One quiet evening during the holiday season, while my wife and baby daughter were asleep, I noticed the creche near our Christmas tree. I looked at the little plastic figure of the baby Jesus, and whispered, “Are you really who people say you are? If so, I want to know you. I want you to guide my life, like these books say you can.”

Yeah, that was not exactly the most profound prayer ever uttered. But it was sincere. I was genuinely seeking the truth and willing to follow the evidence wherever it led.

Oh, one thing I forgot to mention. During my high school years I started drinking beer with my buddies, and boy, did I take to alcohol like a duck to water. A decade later I had become a full-blown alcoholic, although I didn’t know it yet.

Here’s the key moment: when I whispered to Jesus the phrase, “I want you to guide my life,” the craving for alcohol disappeared. From that moment on, I did not want to be drunk anymore. A new sense of purpose filled me. I can’t emphasize enough how stunning this was. Up until that time, getting intoxicated was the most important thing in my life, even more important, I’m ashamed to say, than my new baby and my darling wife.
Jesus instantly took away my craving for booze. It was an absolute miracle.
As I mentioned earlier, there are many logical and reasonable arguments for the truth of the Christian Gospel. However, a really strong argument is personal experience. I experienced an amazing transformation by uttering a simple prayer to a God I hoped existed but wasn’t quite sure.
Superstitions and fairy tales don’t transform people’s lives. Only the living God, Creator of Heaven and earth, could have instantly removed my craving to be drunk. I know Jesus is real because He worked a real miracle in my life. It may not be a St. Thomas Aquinas philosophical proof, but it’s proof enough for me.

The Tragic Loss of a Loved One

Recently, a loved one went in for a minor procedure, and unfortunately did not make it out alive. It was so tragic. I never even had a chance to say goodbye. When I heard the terrible news, I sadly exclaimed, “How am I going to manage without my iPhone?!”
It was supposed to be so simple. Just drop off my beloved phone at the electronics store, and then an hour later, come pick it up after a technician installed a new battery. I knew the phone was almost four years old, which is like a lifetime-and-a-half in the cell phone world. But I really liked that device. It worked great, except the battery no longer held a charge very long. So, the plan was easy-peasy: drop it off, pay 80 bucks, and an hour later pick up the phone with its new, revitalized battery.

When I came back an hour later, I suspected something was amiss when the technician said, “Um, it’s a little trickier than I thought. Give me another 20 minutes, OK?”

I said sure, and went back out to my car to wait, knowing I could pass the time by checking emails or watching baseball highlight videos on my phone. Oops, I didn’t have the phone. I had to pass the time with only my thoughts. It was a painfully long 20 minutes.

Then I went back inside and the technician looked like he was about to cry. “I hate to say this,” he blurted out, “but your phone is, um, it’s dead. I’m so sorry! I accidently cut a wire when removing the old battery, and it just, well, it just won’t work anymore.”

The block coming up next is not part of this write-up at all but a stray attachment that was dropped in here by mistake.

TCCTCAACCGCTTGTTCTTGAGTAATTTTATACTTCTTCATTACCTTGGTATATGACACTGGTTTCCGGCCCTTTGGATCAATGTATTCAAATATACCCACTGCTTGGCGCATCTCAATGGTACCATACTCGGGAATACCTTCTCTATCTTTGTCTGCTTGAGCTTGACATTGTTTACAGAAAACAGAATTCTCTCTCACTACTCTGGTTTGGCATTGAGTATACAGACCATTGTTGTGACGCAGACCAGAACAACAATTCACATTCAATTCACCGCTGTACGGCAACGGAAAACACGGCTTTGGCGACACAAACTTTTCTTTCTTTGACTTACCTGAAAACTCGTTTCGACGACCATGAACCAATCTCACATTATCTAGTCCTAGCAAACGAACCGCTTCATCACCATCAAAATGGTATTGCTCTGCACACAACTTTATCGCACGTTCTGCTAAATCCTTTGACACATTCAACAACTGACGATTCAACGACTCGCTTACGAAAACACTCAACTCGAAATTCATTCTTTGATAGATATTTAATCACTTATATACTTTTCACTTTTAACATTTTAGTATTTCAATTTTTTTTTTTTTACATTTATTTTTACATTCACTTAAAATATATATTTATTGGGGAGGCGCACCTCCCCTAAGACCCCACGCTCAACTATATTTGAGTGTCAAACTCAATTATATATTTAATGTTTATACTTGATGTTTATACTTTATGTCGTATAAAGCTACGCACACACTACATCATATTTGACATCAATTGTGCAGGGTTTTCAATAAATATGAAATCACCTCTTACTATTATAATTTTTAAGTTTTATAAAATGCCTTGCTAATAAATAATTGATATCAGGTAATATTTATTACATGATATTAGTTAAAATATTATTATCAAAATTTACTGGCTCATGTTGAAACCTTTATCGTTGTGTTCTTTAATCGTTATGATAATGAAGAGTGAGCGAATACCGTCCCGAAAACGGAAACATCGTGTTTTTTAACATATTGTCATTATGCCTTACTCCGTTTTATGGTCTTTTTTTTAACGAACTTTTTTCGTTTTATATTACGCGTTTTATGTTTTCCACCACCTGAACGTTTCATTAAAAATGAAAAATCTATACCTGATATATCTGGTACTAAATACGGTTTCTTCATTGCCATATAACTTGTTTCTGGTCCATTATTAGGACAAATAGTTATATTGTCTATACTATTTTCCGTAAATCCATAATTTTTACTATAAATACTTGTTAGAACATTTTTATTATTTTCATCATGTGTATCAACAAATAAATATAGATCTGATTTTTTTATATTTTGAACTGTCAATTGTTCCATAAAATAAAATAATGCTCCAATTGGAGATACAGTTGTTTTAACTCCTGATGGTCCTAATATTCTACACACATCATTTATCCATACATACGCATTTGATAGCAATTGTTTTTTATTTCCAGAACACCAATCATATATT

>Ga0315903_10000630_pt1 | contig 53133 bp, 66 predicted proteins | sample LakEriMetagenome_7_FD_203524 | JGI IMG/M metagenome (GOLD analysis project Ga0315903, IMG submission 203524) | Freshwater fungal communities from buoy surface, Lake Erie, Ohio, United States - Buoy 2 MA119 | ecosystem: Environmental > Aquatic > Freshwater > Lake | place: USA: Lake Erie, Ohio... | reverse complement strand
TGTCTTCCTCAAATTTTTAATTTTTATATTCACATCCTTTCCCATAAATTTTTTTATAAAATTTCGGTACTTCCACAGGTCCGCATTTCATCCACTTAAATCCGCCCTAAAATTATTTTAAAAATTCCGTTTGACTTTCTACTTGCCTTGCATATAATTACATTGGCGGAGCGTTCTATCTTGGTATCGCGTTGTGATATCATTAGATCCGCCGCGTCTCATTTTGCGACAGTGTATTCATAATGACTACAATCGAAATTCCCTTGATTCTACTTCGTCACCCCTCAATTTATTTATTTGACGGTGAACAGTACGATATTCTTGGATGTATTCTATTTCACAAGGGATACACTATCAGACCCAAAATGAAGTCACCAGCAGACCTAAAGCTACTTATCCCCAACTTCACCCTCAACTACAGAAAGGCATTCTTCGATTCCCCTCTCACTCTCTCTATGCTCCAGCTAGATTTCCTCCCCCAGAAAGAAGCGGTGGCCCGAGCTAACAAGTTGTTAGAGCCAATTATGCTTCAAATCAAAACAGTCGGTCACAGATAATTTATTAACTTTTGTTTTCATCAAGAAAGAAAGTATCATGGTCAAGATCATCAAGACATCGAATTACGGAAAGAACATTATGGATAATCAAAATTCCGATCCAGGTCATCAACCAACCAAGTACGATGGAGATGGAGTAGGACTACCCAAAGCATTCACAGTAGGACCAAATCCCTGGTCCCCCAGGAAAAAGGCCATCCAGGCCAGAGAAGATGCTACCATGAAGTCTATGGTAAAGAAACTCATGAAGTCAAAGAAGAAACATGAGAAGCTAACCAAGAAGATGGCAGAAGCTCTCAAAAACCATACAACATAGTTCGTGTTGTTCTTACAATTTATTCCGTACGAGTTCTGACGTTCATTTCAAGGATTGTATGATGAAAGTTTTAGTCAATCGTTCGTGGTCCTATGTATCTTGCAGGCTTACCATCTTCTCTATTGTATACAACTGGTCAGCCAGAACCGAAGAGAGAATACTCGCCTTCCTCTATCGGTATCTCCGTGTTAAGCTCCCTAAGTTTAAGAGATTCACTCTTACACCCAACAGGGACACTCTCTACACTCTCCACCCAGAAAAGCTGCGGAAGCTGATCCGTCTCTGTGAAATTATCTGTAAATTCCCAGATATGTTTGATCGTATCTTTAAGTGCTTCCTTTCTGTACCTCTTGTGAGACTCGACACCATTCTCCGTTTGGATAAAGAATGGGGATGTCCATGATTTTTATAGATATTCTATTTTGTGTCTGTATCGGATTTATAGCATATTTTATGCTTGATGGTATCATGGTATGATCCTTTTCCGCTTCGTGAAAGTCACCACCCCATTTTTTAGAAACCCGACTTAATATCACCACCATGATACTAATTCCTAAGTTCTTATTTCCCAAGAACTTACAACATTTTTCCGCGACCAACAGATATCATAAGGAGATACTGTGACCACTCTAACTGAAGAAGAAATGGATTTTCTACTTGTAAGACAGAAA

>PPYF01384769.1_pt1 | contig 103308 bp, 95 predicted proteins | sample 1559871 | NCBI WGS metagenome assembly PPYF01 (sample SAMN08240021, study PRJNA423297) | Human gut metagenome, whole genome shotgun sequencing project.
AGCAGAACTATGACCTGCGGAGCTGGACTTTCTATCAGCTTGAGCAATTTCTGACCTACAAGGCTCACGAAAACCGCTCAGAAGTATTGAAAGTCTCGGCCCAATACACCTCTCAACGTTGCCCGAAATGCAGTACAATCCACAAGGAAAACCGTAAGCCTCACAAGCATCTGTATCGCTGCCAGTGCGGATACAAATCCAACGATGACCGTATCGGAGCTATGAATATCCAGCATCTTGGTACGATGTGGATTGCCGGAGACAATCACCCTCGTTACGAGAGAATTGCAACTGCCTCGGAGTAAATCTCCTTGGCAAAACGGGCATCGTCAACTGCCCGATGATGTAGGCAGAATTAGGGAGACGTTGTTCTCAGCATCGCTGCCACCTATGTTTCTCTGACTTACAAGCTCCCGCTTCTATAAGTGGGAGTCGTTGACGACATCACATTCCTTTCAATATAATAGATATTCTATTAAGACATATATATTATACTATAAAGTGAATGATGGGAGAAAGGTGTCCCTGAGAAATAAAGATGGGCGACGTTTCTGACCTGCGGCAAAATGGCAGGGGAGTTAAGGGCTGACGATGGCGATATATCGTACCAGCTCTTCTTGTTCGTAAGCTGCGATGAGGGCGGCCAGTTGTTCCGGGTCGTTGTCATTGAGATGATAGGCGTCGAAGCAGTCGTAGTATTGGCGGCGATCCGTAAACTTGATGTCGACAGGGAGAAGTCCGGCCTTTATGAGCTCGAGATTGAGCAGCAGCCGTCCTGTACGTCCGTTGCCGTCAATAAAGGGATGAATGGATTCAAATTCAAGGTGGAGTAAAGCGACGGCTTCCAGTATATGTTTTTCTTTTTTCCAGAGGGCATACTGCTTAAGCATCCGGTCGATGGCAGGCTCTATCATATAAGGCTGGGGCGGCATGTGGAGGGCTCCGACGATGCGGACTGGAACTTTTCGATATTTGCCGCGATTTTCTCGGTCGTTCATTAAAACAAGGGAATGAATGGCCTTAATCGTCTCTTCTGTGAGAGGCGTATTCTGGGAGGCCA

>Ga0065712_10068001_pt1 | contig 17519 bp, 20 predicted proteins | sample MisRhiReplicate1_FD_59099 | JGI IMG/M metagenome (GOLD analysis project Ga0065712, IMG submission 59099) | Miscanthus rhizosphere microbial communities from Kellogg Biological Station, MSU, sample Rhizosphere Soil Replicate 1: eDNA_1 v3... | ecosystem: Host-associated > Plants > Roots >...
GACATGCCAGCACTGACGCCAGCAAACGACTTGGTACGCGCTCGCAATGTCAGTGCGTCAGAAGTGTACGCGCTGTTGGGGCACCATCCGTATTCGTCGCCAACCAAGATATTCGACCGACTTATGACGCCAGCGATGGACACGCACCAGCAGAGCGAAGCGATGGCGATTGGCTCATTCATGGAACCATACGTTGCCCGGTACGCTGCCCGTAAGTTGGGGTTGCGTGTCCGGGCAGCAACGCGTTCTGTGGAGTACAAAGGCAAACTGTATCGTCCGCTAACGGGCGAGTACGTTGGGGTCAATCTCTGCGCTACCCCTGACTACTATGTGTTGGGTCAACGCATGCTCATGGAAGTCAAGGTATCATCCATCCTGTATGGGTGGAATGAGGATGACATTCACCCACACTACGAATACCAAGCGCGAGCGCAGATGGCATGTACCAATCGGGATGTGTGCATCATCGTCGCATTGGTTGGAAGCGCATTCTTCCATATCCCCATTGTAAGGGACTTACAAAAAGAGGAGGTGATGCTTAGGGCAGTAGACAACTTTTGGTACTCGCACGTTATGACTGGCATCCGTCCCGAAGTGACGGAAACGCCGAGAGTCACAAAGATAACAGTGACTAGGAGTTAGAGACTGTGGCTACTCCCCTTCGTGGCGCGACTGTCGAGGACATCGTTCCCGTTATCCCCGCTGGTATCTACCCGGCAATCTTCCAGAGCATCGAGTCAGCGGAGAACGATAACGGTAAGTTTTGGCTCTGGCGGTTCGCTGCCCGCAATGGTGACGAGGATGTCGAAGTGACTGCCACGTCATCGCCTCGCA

He was so sincerely upset, it occurred to me that he possessed more compassion than many surgeons. “That’s all right. You did everything you could,” I said, while patting him gently on the shoulder.
Then he asked, “By the way, did you back up all your photos and documents before you brought your phone here?”
I immediately grabbed him by the throat and screamed, “You idiot! Why didn’t you remind me to do that BEFORE you murdered my loved one?!”

To his credit, the electronic store technician replaced the dead phone the next day with a new one, the exact same make and model. And it was free.

So, I have three observations about this ordeal. First, I depend on my smartphone way more than I thought; probably a lot more than is healthy. Besides work-related phone calls, emails, and text messages, I use my phone to watch videos and listen to music. It also functions as my GPS, address book, camera, photo album, alarm clock, book library, flashlight, calculator, weather forecaster, and sports scoreboard. Being without it for more than a day (32 hours and 12 minutes, but who’s counting?) caused severe withdrawal symptoms.
Second, it turns out the measly three dollars I pay each month for 200 gigabytes of extra storage with Apple’s iCloud is WELL worth it. All my photos and documents were restored onto the new phone. If you haven’t purchased this, do so now!

Finally, it turns out the replacement phone, although “brand new” in the sense that it had never been used before, was manufactured the same time as my old phone, about four years ago. It’s been sitting in a warehouse somewhere all this time. It does everything my old phone did, but just like the old one, it has a weak battery! Isn’t that ironic? I’m right back where I started.

I’m pretty sure I won’t be asking that same technician to install a new battery. At this point, we’ve both been through enough trauma. Also, I probably shouldn’t violate the restraining order.